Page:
By Alison Zeller
Many churches kicked off a new year of small-group ministry in January. If your church was one of them, how’s it going so far? Are your small groups loving and serving or are they struggling to get a meeting on the calendar? Are they full of vibrant, supportive discussion or are they on the brink of shutting down? Are your brothers and sisters in Christ reluctant even to join a small group?
No matter the size of your church, you can run a successful small-group ministry program. And, your worshippers are sure to benefit from spending meaningful time with their friends in Christ. If you’ve run into a few challenges already this year, don’t give up. The tips below provide straightforward advice on how to handle small-group issues like leadership, marketing, curriculum, conflict, and much more.
- Who is the leader of your small groups? If you’re at a small church, the pastor may be the de facto answer. But if you’re part of a larger ministry, you might have several options. Whoever takes on this role should drive the vision of the small-group program, be a resource to the group leaders, and step in when conflict arises.
- If your church seems to be burnt out on “small groups,” don’t be afraid to rename the program. This fresh take will clue in worshippers to your renewed focus and goals. For example, one church calls their offerings “Life Groups.”
- Keep it simple! Here’s a cut-and-dried format that could benefit any small group.
- Who are your small-group leaders? Take time to talk to these people and make sure that leading is right for them. Then, train them properly.
- Create ways (multiple ways!) to get the word out. Recruit a volunteer to design a flyer, booklet, or video that describes all of your ministry’s small-group offerings. Make sure that whatever marketing tool you use makes it easy for worshippers to sign up immediately - a tear-off card, a simple web address, or a small-group leader manning a registration table in the church entryway.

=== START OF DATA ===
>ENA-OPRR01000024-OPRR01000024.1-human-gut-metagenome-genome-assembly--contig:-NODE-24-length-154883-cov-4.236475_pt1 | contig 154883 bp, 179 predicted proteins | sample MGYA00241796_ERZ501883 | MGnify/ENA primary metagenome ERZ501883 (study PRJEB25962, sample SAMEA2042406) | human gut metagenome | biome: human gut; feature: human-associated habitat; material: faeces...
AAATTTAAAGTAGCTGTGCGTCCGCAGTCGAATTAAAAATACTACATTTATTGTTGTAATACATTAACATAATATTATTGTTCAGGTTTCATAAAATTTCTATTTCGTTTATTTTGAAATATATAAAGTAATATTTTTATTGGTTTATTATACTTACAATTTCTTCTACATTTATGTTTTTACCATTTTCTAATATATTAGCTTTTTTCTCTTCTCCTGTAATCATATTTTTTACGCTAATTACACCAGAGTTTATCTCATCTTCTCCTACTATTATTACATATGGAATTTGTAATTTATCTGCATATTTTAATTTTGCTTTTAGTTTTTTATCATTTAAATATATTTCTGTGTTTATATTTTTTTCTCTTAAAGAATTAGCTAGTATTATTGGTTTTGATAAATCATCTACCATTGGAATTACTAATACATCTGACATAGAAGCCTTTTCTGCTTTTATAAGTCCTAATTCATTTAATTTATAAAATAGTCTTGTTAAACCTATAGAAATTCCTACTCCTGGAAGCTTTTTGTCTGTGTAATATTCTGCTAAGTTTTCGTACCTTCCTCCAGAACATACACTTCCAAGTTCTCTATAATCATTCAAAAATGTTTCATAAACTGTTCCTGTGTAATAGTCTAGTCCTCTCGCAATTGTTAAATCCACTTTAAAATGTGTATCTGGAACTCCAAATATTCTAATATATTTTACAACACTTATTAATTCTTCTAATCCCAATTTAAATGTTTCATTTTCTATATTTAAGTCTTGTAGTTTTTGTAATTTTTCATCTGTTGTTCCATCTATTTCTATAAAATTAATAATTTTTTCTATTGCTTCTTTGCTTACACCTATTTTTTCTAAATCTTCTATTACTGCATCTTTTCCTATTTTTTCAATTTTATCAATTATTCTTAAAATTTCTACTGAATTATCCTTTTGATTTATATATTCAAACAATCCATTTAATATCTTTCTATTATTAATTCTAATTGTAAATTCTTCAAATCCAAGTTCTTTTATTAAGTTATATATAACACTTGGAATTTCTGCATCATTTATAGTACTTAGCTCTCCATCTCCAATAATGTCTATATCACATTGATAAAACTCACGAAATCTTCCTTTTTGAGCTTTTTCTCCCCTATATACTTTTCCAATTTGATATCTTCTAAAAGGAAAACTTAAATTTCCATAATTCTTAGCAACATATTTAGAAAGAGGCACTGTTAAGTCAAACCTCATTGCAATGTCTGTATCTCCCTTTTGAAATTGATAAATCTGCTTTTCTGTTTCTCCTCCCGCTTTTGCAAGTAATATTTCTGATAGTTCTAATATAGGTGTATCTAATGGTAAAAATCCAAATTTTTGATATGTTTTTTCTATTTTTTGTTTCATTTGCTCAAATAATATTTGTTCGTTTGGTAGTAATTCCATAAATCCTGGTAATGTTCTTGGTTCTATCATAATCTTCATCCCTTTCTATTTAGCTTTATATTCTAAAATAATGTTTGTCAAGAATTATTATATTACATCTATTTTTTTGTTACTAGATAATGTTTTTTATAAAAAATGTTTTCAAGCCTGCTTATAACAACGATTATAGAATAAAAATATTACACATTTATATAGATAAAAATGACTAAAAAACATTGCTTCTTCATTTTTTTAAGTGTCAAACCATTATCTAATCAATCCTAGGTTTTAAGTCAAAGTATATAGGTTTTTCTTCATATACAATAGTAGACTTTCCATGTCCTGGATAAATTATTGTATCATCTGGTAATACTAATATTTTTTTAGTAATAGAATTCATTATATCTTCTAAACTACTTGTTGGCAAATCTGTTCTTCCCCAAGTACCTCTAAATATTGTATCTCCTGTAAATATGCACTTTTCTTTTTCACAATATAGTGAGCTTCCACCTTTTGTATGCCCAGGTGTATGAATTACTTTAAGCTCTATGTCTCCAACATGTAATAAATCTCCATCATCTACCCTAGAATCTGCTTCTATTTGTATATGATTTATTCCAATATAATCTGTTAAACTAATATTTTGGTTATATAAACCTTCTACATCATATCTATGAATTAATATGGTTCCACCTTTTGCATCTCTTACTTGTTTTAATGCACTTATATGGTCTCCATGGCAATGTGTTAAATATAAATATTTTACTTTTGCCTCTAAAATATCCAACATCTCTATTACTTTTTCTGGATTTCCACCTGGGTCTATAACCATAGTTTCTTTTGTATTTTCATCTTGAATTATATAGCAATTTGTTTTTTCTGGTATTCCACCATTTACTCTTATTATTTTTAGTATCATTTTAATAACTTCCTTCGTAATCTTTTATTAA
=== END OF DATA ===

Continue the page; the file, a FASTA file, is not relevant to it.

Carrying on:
- Welcome newcomers with enthusiasm! Churchgoers should never be told that the small groups are “full.” Briefly get to know the newcomers and steer them toward a group based on common interests or stage in life.
- Intentionally cycling your small groups is an easy way to make sure you don’t leave any newcomers behind. Put at least a few small groups on a topical, six-week cycle. They might focus on finances, marriage, or parenting. When the six weeks are over, encourage worshippers to join a new group.
- Is your church staff participating in small groups? Worshippers notice this kind of thing. If you have buy in from your staff and key volunteers, it will speak volumes about the value of your small groups.
- How else are you communicating the value of your small groups? People are incredibly busy these days, and even though they might want to spend time with a group of Christian friends, they probably need a bit of extra encouragement. Make it click in their minds: “Yes, this is definitely something I want to do.” Try sharing testimonials, showing videos from actual small groups, or recruiting a few ambassadors who are really good at talking about the value and meaning of the groups.
- Are your small groups any different than Sunday Bible study? They should offer deeper discussions and deeper relationships. If people aren’t breaking past the surface and chitchat, you may need to reevaluate your small-group goals.
- One way to go deeper in small groups is to make the groups mission focused. Encourage groups to study what Jesus means when he commands us to love our neighbor and seek out opportunities for Christian service at least monthly.
- The Bible is a huge, sometimes confusing, book to study. So, help the small-group leaders pick curriculum and associated content. You might base this on the specific interests of each group or pick a topic for all the small groups to study at once. You could even make the small-group content a deeper discussion of the sermon series.
- Have you witnessed “groupaphobia”? Some worshippers are very timid when it comes to joining a small group. This article explains the reasons why and gives a few tips for helping individuals get past groupaphobia.
- Conflict and challenging issues are sure to come up in small groups. Have a plan for this and train your leaders appropriately. How should they respond to doctrinal disagreements? What if a group member stops showing up? What if a group member gossips about things that were shared in confidence?
- Although it’s the last thing you want, you must provide a way for participants to get out of their small groups. If you make it a long, painful process, people will be discouraged from ever joining small groups in the first place. Keep the process simple, ask a few questions for feedback, and encourage people to contact the church office if they’d like to return to a small group at another time.
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